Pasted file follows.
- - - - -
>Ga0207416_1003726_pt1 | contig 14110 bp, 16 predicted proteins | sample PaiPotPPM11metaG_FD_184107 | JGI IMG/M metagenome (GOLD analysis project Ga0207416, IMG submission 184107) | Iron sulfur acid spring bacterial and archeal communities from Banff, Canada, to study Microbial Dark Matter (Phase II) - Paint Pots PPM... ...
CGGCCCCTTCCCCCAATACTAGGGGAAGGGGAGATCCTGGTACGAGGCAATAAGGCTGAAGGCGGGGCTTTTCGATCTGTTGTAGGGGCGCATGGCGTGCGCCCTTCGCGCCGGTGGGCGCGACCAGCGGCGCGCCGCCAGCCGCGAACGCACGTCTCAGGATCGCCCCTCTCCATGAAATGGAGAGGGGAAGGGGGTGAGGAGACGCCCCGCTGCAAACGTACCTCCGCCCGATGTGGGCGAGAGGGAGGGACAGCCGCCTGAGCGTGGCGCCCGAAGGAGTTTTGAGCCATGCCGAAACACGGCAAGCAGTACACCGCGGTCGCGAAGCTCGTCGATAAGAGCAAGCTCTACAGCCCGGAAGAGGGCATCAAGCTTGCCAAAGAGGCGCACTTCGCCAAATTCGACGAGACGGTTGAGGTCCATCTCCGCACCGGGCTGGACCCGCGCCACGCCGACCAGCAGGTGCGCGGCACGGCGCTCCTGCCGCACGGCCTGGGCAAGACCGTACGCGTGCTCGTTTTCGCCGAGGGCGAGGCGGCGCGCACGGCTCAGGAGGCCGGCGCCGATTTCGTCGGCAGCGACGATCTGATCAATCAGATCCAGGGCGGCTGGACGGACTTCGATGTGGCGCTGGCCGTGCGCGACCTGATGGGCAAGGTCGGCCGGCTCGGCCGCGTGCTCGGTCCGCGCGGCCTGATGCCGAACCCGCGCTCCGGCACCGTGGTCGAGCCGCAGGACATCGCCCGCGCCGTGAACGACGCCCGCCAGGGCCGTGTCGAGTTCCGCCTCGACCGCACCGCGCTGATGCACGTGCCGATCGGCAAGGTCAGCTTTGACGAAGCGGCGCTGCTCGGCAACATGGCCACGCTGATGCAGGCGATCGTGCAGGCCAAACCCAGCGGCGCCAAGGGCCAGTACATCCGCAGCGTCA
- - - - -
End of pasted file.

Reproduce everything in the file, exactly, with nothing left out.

>Ga0207416_1003726_pt1 | contig 14110 bp, 16 predicted proteins | sample PaiPotPPM11metaG_FD_184107 | JGI IMG/M metagenome (GOLD analysis project Ga0207416, IMG submission 184107) | Iron sulfur acid spring bacterial and archeal communities from Banff, Canada, to study Microbial Dark Matter (Phase II) - Paint Pots PPM... ...
CGGCCCCTTCCCCCAATACTAGGGGAAGGGGAGATCCTGGTACGAGGCAATAAGGCTGAAGGCGGGGCTTTTCGATCTGTTGTAGGGGCGCATGGCGTGCGCCCTTCGCGCCGGTGGGCGCGACCAGCGGCGCGCCGCCAGCCGCGAACGCACGTCTCAGGATCGCCCCTCTCCATGAAATGGAGAGGGGAAGGGGGTGAGGAGACGCCCCGCTGCAAACGTACCTCCGCCCGATGTGGGCGAGAGGGAGGGACAGCCGCCTGAGCGTGGCGCCCGAAGGAGTTTTGAGCCATGCCGAAACACGGCAAGCAGTACACCGCGGTCGCGAAGCTCGTCGATAAGAGCAAGCTCTACAGCCCGGAAGAGGGCATCAAGCTTGCCAAAGAGGCGCACTTCGCCAAATTCGACGAGACGGTTGAGGTCCATCTCCGCACCGGGCTGGACCCGCGCCACGCCGACCAGCAGGTGCGCGGCACGGCGCTCCTGCCGCACGGCCTGGGCAAGACCGTACGCGTGCTCGTTTTCGCCGAGGGCGAGGCGGCGCGCACGGCTCAGGAGGCCGGCGCCGATTTCGTCGGCAGCGACGATCTGATCAATCAGATCCAGGGCGGCTGGACGGACTTCGATGTGGCGCTGGCCGTGCGCGACCTGATGGGCAAGGTCGGCCGGCTCGGCCGCGTGCTCGGTCCGCGCGGCCTGATGCCGAACCCGCGCTCCGGCACCGTGGTCGAGCCGCAGGACATCGCCCGCGCCGTGAACGACGCCCGCCAGGGCCGTGTCGAGTTCCGCCTCGACCGCACCGCGCTGATGCACGTGCCGATCGGCAAGGTCAGCTTTGACGAAGCGGCGCTGCTCGGCAACATGGCCACGCTGATGCAGGCGATCGTGCAGGCCAAACCCAGCGGCGCCAAGGGCCAGTACATCCGCAGCGTCA